June 22, 2011, Oia, Santorini, Greece: I knew I’d find Justine there. From the moment I entered that little bookshop in Ia, I knew I’d find books in the style of my well-read brother.
Still, Atlantis Bookshop itself was something I didn’t expect to stumble upon in a tourist haven on a Greek Island. Inside, I instead tasted flavors of San Francisco’s City Lights Books and Stinson Beach Books, “located directly on the San Andreas fault halfway between Dogtown and Jimmy’s Gulch”, according to my worn bookmark. I didn’t expect to find one of the world’s best bookshops in a town packed with cruise ship tourists on the island of Santorini.
But what a find! Rustic wooden shelves teetered with books piled up to the ceiling of the tiny cave. Books at all angles, in all sorts of piles, penned in all languages, outlined the asymmetrical room, tottering on the brink of madness. In the back room, a bed was crammed into the corner of the shop amid nooks and crannies and precarious shelves above. The shop’s tiny rooftop terrace could be accessed out its door, up its teeny steps onto to the pedestrian walkway above.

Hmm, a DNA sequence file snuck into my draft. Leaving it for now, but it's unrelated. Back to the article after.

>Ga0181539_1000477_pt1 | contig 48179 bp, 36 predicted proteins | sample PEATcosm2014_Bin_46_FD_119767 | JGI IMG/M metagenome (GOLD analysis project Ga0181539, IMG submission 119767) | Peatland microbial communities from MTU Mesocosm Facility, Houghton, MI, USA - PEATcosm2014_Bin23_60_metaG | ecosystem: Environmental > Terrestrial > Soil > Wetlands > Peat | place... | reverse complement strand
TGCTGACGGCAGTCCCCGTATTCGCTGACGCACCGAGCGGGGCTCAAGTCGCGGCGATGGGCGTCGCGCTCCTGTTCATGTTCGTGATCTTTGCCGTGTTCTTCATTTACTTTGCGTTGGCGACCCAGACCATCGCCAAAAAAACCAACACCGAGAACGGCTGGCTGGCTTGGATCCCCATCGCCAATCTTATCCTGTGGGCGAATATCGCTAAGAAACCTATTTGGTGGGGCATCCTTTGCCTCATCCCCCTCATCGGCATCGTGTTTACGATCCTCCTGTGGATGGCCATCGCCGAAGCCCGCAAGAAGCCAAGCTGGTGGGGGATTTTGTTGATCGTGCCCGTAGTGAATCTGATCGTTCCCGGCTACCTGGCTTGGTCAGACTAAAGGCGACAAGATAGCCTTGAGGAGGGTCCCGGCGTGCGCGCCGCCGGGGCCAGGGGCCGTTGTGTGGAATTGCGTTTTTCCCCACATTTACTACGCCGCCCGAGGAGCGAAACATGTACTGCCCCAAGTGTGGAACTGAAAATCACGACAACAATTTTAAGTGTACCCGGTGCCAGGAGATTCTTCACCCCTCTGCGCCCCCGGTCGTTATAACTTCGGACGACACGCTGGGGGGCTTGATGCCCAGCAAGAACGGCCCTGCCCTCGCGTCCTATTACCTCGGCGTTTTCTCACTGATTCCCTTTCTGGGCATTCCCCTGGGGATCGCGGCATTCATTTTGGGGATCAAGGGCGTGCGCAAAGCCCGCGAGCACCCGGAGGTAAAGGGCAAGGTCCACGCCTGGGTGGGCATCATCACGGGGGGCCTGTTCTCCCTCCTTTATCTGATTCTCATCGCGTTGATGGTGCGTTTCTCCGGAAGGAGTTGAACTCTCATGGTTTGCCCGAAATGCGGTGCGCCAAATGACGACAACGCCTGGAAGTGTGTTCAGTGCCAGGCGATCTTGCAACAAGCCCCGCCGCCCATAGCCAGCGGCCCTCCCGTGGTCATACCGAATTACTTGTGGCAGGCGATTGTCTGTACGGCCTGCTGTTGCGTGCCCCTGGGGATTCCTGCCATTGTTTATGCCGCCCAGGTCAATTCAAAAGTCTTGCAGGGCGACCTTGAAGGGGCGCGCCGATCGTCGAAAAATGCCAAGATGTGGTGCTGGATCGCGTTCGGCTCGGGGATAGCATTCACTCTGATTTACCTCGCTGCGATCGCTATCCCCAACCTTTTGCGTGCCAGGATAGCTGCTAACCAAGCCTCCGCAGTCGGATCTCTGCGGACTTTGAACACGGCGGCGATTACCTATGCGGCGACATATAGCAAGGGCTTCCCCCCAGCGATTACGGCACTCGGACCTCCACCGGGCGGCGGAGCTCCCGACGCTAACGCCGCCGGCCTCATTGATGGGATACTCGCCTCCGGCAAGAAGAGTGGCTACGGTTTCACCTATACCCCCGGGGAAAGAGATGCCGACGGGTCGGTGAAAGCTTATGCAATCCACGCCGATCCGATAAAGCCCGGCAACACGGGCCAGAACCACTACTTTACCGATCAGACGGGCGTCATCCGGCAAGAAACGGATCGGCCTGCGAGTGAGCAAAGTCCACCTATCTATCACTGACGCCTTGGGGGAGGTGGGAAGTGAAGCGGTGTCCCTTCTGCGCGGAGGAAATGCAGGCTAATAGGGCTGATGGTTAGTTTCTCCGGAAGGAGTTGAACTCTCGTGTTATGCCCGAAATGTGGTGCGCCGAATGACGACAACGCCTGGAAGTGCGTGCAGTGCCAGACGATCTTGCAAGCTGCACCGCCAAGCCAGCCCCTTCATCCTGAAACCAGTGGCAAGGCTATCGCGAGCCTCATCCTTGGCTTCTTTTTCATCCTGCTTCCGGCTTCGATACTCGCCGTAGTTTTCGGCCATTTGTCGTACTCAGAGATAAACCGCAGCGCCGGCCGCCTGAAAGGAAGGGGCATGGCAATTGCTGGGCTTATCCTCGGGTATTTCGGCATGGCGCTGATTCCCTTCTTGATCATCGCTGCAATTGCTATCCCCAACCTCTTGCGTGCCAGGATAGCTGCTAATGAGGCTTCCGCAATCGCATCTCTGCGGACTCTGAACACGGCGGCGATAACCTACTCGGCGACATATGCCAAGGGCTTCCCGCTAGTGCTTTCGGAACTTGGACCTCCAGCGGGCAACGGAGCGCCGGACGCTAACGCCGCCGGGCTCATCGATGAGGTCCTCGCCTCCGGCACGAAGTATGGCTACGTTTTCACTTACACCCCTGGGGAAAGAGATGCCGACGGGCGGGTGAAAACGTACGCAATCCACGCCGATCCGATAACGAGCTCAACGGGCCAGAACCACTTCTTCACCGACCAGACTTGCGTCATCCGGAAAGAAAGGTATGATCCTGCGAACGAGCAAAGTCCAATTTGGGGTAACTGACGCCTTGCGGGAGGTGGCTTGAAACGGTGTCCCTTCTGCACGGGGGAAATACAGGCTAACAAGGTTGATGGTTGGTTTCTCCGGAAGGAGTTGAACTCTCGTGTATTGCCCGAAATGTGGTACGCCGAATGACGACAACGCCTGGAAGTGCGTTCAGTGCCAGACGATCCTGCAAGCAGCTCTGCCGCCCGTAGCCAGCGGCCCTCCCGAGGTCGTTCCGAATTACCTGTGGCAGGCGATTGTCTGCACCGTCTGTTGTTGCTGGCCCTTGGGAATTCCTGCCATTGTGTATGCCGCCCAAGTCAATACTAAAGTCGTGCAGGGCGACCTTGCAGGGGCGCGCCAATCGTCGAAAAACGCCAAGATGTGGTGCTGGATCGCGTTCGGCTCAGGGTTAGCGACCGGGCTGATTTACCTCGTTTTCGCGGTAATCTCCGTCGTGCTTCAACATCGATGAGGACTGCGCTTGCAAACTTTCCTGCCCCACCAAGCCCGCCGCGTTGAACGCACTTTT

“I love your shop,” I told the woman clicking away. “My brother would really love your shop.”
“Stay awhile,” she said, stamping my book with the stamp of a wave from Atlantis. She tucked in a bookmark for good measure.
I knew I’d find Justine there. I couldn’t find Laurence Durrell’s novel on my Kindle, but there it was, stashed away in Ia’s Atlantis Bookshop, right where it belonged. I couldn’t wait to get started on the novel my hyperbolic brother had recommended for this trip as “possibly the best work of fiction ever written.”
Finding Justine in Atlantis seemed just right. As did finding a really good bookshop. Every town worth living in needs one of this caliber.